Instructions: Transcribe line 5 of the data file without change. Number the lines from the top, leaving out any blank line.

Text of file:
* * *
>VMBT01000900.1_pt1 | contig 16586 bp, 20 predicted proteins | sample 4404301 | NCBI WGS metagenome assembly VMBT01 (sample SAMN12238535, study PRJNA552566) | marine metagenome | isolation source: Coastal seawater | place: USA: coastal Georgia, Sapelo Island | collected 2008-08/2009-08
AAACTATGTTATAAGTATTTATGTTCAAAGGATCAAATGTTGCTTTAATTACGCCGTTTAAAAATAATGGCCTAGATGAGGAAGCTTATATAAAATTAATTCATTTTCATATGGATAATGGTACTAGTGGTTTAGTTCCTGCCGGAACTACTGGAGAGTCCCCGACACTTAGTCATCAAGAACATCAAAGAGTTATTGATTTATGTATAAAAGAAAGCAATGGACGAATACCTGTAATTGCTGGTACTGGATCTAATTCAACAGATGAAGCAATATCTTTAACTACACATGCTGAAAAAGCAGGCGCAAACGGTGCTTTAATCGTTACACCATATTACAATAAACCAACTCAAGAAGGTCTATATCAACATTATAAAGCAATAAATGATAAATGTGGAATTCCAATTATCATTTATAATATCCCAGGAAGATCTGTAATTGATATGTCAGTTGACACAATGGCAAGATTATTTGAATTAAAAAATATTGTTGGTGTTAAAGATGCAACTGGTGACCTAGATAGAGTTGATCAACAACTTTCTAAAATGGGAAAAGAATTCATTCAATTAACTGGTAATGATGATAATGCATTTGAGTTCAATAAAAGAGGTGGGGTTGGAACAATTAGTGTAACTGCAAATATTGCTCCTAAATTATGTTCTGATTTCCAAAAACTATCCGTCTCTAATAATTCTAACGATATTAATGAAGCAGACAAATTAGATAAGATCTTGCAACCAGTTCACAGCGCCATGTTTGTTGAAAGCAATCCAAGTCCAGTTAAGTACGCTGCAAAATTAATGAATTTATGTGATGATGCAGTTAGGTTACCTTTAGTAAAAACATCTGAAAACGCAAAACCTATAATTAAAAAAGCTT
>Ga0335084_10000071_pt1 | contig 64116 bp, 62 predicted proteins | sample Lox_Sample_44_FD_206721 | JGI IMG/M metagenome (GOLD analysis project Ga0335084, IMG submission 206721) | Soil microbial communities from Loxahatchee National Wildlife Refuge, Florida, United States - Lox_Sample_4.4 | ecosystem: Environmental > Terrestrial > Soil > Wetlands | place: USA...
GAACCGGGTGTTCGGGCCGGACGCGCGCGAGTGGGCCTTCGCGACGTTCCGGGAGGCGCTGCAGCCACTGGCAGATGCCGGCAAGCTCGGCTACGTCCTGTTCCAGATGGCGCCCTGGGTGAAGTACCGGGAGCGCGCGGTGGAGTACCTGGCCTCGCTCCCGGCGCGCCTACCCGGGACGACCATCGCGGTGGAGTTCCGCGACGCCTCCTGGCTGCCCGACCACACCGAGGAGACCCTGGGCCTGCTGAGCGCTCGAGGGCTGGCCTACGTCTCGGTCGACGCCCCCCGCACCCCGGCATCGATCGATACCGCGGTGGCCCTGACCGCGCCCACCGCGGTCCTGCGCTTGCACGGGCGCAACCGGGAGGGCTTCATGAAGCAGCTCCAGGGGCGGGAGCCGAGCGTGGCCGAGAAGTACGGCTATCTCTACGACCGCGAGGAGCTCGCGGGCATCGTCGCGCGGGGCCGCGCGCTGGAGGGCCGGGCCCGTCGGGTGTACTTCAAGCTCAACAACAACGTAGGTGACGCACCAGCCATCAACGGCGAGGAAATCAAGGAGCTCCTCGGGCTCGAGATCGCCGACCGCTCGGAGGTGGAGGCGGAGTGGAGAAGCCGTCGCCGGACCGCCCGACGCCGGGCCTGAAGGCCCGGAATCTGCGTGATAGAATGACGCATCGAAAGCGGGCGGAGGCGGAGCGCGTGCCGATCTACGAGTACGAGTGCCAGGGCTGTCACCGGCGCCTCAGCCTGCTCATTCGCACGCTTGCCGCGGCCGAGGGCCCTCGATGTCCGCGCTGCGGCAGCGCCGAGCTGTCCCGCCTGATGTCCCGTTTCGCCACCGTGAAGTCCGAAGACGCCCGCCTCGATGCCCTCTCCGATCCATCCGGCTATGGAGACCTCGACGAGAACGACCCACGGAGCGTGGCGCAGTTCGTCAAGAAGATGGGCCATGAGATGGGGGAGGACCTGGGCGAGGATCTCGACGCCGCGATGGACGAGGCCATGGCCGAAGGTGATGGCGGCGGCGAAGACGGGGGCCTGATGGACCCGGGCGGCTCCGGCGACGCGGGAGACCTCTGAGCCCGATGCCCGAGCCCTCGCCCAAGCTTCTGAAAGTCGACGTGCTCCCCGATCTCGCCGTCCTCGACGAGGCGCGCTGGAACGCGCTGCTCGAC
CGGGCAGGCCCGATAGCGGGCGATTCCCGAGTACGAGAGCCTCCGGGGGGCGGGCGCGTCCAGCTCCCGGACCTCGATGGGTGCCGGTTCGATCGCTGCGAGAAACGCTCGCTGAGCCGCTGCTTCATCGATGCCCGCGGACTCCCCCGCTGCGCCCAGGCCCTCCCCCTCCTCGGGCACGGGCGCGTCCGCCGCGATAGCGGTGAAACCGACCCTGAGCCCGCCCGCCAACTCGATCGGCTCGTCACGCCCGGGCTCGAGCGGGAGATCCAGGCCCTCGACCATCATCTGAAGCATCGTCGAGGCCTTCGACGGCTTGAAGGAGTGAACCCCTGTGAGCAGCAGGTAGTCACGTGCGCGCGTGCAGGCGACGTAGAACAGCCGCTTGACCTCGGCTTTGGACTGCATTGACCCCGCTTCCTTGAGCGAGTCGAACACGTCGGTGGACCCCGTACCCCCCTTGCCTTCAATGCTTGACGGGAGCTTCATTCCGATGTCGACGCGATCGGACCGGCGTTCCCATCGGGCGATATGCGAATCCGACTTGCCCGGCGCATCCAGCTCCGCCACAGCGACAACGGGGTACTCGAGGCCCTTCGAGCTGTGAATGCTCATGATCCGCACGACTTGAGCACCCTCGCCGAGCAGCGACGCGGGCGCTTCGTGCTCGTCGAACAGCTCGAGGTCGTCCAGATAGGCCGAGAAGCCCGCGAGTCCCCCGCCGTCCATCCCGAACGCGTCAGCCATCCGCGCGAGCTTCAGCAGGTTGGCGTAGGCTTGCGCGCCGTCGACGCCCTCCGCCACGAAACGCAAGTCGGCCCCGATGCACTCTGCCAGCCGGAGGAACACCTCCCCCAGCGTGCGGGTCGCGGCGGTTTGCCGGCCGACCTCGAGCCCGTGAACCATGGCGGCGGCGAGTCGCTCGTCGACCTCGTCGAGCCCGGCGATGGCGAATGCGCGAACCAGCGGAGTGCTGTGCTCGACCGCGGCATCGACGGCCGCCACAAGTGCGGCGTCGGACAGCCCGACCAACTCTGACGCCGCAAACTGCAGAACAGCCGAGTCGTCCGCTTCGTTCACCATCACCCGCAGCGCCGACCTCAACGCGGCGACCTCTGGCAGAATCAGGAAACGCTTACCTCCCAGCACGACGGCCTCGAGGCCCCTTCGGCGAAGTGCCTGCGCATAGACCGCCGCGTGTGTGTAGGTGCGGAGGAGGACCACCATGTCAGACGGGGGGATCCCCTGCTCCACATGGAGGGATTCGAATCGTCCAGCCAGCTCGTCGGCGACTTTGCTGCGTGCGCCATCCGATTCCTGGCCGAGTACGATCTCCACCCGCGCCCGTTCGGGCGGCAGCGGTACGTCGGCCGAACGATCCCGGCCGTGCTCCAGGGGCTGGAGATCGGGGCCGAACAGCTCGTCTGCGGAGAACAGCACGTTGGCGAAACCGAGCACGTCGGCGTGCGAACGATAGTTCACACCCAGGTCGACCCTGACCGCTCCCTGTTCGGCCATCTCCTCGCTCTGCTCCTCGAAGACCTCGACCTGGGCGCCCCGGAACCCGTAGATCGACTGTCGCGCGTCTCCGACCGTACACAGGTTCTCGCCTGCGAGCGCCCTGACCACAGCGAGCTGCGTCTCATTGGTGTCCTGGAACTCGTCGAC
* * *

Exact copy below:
CGGGCAGGCCCGATAGCGGGCGATTCCCGAGTACGAGAGCCTCCGGGGGGCGGGCGCGTCCAGCTCCCGGACCTCGATGGGTGCCGGTTCGATCGCTGCGAGAAACGCTCGCTGAGCCGCTGCTTCATCGATGCCCGCGGACTCCCCCGCTGCGCCCAGGCCCTCCCCCTCCTCGGGCACGGGCGCGTCCGCCGCGATAGCGGTGAAACCGACCCTGAGCCCGCCCGCCAACTCGATCGGCTCGTCACGCCCGGGCTCGAGCGGGAGATCCAGGCCCTCGACCATCATCTGAAGCATCGTCGAGGCCTTCGACGGCTTGAAGGAGTGAACCCCTGTGAGCAGCAGGTAGTCACGTGCGCGCGTGCAGGCGACGTAGAACAGCCGCTTGACCTCGGCTTTGGACTGCATTGACCCCGCTTCCTTGAGCGAGTCGAACACGTCGGTGGACCCCGTACCCCCCTTGCCTTCAATGCTTGACGGGAGCTTCATTCCGATGTCGACGCGATCGGACCGGCGTTCCCATCGGGCGATATGCGAATCCGACTTGCCCGGCGCATCCAGCTCCGCCACAGCGACAACGGGGTACTCGAGGCCCTTCGAGCTGTGAATGCTCATGATCCGCACGACTTGAGCACCCTCGCCGAGCAGCGACGCGGGCGCTTCGTGCTCGTCGAACAGCTCGAGGTCGTCCAGATAGGCCGAGAAGCCCGCGAGTCCCCCGCCGTCCATCCCGAACGCGTCAGCCATCCGCGCGAGCTTCAGCAGGTTGGCGTAGGCTTGCGCGCCGTCGACGCCCTCCGCCACGAAACGCAAGTCGGCCCCGATGCACTCTGCCAGCCGGAGGAACACCTCCCCCAGCGTGCGGGTCGCGGCGGTTTGCCGGCCGACCTCGAGCCCGTGAACCATGGCGGCGGCGAGTCGCTCGTCGACCTCGTCGAGCCCGGCGATGGCGAATGCGCGAACCAGCGGAGTGCTGTGCTCGACCGCGGCATCGACGGCCGCCACAAGTGCGGCGTCGGACAGCCCGACCAACTCTGACGCCGCAAACTGCAGAACAGCCGAGTCGTCCGCTTCGTTCACCATCACCCGCAGCGCCGACCTCAACGCGGCGACCTCTGGCAGAATCAGGAAACGCTTACCTCCCAGCACGACGGCCTCGAGGCCCCTTCGGCGAAGTGCCTGCGCATAGACCGCCGCGTGTGTGTAGGTGCGGAGGAGGACCACCATGTCAGACGGGGGGATCCCCTGCTCCACATGGAGGGATTCGAATCGTCCAGCCAGCTCGTCGGCGACTTTGCTGCGTGCGCCATCCGATTCCTGGCCGAGTACGATCTCCACCCGCGCCCGTTCGGGCGGCAGCGGTACGTCGGCCGAACGATCCCGGCCGTGCTCCAGGGGCTGGAGATCGGGGCCGAACAGCTCGTCTGCGGAGAACAGCACGTTGGCGAAACCGAGCACGTCGGCGTGCGAACGATAGTTCACACCCAGGTCGACCCTGACCGCTCCCTGTTCGGCCATCTCCTCGCTCTGCTCCTCGAAGACCTCGACCTGGGCGCCCCGGAACCCGTAGATCGACTGTCGCGCGTCTCCGACCGTACACAGGTTCTCGCCTGCGAGCGCCCTGACCACAGCGAGCTGCGTCTCATTGGTGTCCTGGAACTCGTCGAC